Of course, this would not be a good way to build a digital collection because it wouldn't be legal to rip all those recordings.

And actually going to the library might be more effort than lots of link-clicking. :)
posted by GPF at 5:24 AM on November 14, 2009

My first instinct was to recommend the 200-CD series Great Pianists of the 20th Century, but that violates your rider "ripping vast amounts of CDs", and also it seems hard to get.

Passionato offers albums in lossless.
posted by Gyan at 5:30 AM on November 14, 2009

Response by poster: Yeah, although I'm already aware of the music I'm interested in (it's a subset of what I listed), so the serendipity of hearing music that I'm not aware I'm interested in, but has characteristics I enjoy, is one of the main attractions of radio that I would be trying to recreate. Going to the library->previewing music->taking it home->ripping it->taking it back isn't quite the efficiency or the legality I'd hoped for ;) .
posted by Your Time Machine Sucks at 5:32 AM on November 14, 2009

Best answer: Here's some classical courtesy of Wikipedia.
posted by aheckler at 5:36 AM on November 14, 2009 [1 favorite]

Response by poster: Passionato is getting there - check out Der BachPod. It's too compressed, but otherwise very intriguing.
posted by Your Time Machine Sucks at 5:40 AM on November 14, 2009

There's a chance you may be able to find what you need on craigslist or e-bay. I often see large CD collections for sale. But it's no sure thing.
posted by Salvor Hardin at 5:45 AM on November 14, 2009

Response by poster: Nice one aheckler, that page links to some sites posting good performances under copyleft terms.
posted by Your Time Machine Sucks at 5:46 AM on November 14, 2009

eMusic has mp3s. I don't know anything about audio formats, but I assume this is subpar to you. But you said you're flexible, and this would meet all your other requirements. They have an enormous classical catalogue -- I've never had trouble finding the composition I'm looking for. I can't always find the exact version I want, but they carry many top performers and major classical labels, including the very useful Naxos. I've never been looking for a classical composition on eMusic and not found it on Naxos (unless I found a preferable version first). Here are the classical record labels they carry. Tracks are less than half as expensive as iTunes or Amazon. Legal, DRM free, good interface, good for discovering music you've never heard of...
posted by Jaltcoh at 5:48 AM on November 14, 2009

To be more specific, the eMusic subscription plans vary; mine is 36 cents a track.* Amazon and iTunes generally charge a dollar a track. While all their default accounts force you to buy X number of tracks per cycle (usually monthly), you can also buy booster packs, e.g. an additional 50 tracks as a one-time thing on top of your monthly subscription. I don't think there's any limit to the number of boosters you can buy.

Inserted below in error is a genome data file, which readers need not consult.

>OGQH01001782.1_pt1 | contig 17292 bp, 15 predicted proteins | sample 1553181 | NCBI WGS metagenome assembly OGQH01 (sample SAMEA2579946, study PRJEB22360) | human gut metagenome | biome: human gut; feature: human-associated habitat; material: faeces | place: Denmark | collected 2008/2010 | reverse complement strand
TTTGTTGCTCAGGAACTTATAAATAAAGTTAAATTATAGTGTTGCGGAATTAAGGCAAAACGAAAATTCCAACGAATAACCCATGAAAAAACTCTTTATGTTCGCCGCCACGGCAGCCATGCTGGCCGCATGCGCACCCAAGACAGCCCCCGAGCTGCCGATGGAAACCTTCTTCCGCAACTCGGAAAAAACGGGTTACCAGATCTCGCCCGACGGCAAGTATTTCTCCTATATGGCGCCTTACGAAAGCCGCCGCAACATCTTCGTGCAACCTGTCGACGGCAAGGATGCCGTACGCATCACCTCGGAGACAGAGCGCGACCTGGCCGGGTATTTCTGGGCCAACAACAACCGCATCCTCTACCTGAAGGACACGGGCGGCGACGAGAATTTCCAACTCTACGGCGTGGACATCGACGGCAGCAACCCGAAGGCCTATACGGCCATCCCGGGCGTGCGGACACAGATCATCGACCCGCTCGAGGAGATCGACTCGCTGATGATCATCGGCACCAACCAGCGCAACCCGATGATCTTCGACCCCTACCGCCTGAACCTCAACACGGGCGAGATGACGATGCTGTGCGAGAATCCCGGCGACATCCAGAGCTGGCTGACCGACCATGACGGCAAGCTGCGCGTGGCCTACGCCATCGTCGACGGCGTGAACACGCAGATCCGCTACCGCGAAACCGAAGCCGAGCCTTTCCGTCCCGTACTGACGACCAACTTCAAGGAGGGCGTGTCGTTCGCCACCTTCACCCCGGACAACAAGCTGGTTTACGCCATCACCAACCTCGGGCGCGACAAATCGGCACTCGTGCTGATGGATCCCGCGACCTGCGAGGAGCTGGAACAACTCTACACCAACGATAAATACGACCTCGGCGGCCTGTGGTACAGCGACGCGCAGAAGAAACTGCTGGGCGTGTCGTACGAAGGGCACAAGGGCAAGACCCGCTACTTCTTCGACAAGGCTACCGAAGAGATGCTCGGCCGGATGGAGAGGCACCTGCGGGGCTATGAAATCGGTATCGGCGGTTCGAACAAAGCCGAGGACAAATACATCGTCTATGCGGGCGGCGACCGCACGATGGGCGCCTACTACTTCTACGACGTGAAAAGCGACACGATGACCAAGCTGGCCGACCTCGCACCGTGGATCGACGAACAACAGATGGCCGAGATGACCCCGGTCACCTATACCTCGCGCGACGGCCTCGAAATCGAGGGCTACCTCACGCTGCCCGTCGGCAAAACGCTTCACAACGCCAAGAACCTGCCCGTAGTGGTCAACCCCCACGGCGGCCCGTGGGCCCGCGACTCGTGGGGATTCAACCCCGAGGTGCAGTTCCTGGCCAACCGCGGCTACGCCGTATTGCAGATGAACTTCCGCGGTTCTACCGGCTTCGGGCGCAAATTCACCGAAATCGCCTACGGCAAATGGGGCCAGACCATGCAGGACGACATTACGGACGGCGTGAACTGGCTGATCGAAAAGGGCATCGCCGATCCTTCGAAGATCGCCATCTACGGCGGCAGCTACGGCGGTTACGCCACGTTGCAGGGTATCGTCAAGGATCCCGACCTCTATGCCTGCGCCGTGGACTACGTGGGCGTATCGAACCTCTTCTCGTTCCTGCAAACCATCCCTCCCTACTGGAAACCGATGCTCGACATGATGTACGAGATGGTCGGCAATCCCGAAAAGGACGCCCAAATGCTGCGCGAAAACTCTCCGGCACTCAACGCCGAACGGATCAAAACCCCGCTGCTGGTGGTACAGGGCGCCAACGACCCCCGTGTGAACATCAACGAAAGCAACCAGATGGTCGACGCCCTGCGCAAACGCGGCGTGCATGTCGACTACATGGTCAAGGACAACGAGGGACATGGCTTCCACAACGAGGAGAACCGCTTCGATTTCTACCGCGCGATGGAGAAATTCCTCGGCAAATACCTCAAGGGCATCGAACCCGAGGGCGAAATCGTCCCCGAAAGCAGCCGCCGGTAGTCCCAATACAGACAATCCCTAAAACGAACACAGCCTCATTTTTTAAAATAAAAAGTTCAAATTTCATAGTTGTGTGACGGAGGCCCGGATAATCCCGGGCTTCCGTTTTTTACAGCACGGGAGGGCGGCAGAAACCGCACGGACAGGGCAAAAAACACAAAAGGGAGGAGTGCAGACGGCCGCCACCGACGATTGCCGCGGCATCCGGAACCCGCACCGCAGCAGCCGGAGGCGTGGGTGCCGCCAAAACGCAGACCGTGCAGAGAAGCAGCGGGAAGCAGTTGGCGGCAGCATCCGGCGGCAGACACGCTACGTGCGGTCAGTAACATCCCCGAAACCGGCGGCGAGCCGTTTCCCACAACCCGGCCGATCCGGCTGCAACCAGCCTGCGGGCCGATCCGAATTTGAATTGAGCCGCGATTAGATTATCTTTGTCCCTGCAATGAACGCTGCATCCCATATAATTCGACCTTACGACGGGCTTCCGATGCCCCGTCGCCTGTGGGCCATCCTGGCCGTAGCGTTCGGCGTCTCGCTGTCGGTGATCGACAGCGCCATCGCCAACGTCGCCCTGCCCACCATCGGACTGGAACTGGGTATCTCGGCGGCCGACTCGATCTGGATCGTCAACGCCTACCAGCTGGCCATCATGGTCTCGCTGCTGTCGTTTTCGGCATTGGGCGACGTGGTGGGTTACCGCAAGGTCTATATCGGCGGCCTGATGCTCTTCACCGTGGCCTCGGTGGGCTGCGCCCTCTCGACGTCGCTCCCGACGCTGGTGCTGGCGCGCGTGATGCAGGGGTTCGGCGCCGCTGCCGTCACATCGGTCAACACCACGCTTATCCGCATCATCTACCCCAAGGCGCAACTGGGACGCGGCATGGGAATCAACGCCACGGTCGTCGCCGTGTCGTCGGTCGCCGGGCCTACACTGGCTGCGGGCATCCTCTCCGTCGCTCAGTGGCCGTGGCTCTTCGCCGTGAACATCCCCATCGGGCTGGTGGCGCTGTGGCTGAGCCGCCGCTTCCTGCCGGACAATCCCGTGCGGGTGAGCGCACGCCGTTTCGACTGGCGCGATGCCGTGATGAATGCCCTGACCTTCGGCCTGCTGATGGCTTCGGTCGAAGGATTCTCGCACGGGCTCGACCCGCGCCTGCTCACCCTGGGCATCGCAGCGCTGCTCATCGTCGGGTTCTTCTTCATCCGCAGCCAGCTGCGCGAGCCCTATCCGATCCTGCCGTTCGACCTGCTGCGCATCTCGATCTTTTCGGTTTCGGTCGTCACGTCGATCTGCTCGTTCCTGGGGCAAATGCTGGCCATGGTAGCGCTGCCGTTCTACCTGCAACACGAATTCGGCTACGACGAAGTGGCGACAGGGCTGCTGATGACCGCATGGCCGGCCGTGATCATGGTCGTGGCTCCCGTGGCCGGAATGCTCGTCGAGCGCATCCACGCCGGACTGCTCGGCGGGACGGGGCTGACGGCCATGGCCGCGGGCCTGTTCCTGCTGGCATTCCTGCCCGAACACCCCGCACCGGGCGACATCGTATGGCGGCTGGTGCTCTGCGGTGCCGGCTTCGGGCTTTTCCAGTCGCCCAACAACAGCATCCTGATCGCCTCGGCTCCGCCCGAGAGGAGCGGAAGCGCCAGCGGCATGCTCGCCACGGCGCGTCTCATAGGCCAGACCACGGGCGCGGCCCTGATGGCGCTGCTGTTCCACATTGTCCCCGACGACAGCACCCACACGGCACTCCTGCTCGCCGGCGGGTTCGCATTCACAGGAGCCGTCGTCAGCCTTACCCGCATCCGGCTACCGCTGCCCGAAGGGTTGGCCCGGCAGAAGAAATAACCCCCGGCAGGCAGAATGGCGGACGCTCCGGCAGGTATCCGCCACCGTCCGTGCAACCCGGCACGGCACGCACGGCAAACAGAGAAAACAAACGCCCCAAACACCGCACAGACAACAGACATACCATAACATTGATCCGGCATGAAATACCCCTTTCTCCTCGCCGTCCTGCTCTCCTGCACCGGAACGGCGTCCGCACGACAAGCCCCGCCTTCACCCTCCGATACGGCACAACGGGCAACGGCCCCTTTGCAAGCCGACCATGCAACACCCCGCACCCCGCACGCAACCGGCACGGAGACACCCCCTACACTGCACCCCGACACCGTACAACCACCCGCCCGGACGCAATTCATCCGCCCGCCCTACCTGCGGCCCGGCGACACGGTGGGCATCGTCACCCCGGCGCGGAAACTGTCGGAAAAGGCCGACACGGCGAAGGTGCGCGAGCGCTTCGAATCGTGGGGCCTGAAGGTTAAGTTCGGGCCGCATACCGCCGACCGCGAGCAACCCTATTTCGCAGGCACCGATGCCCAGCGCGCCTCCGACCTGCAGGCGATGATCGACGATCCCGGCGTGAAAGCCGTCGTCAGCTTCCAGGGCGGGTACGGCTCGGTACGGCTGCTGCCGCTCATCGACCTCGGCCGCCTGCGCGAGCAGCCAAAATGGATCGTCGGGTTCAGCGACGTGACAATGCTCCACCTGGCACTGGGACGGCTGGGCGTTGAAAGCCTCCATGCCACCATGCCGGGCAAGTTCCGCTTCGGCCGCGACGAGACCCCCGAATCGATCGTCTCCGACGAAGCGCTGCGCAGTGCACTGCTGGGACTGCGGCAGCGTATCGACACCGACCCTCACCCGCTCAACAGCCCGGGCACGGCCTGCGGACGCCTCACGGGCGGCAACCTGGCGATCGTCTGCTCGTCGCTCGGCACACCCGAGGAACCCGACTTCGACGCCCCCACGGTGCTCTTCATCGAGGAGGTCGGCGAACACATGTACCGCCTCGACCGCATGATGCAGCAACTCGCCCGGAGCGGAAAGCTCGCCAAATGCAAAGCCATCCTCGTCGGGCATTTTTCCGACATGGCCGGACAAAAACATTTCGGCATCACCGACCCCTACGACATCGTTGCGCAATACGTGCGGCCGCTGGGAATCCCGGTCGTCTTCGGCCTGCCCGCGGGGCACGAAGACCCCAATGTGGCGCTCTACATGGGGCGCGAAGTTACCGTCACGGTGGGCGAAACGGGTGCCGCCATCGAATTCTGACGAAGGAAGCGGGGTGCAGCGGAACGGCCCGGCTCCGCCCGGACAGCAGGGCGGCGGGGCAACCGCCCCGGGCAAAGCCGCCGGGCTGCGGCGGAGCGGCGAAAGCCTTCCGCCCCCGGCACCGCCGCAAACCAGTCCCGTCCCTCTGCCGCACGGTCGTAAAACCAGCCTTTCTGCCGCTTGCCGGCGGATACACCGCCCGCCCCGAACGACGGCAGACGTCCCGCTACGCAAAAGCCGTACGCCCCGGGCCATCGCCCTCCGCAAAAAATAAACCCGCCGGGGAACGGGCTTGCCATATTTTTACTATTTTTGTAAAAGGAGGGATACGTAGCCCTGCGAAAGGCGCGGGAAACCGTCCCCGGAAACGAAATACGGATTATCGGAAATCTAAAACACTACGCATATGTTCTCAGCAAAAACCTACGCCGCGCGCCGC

posted by Jaltcoh at 5:56 AM on November 14, 2009

Get a subscription to Rhapsody. $14.99 a month and you can fill up your hard drive to your heart's content. I'm pretty voracious when it comes to tracking down obscure and avant garde classical music, and their selection has rarely failed me.

I believe they have "stations" and "recommended music" kinds of features, but I haven't really used them -- I am usually looking for something specific.

Downloading tons of tracks to your hard drive is easy. Just find the composer, album, etc. you're looking for and click a button to download them all. If you want to burn it to CD you have to pay for the track individually, but you can keep it on your hard drive as long as your subscription is active -- and if you have Rhapsody To Go, you can fill and refill an mp3 player as much as you want. Or you can stream any of their tracks directly over the internet without downloading a copy.

It's in WMA or MP3 format so it's not technically "lossless" but the quality is quite good.
posted by Alabaster at 7:40 AM on November 14, 2009

As a starting point, DG just put out a 55-CD 111-years-of-DG collection. It's $140 on Amazon, which is what, $2.25 per CD or so?

(I managed to get it in AAC for $9.99 on iTunes Canada but they've found that error since.)

Also be sure to have the Penguin Guide and the NPR Guide to, well, guide you.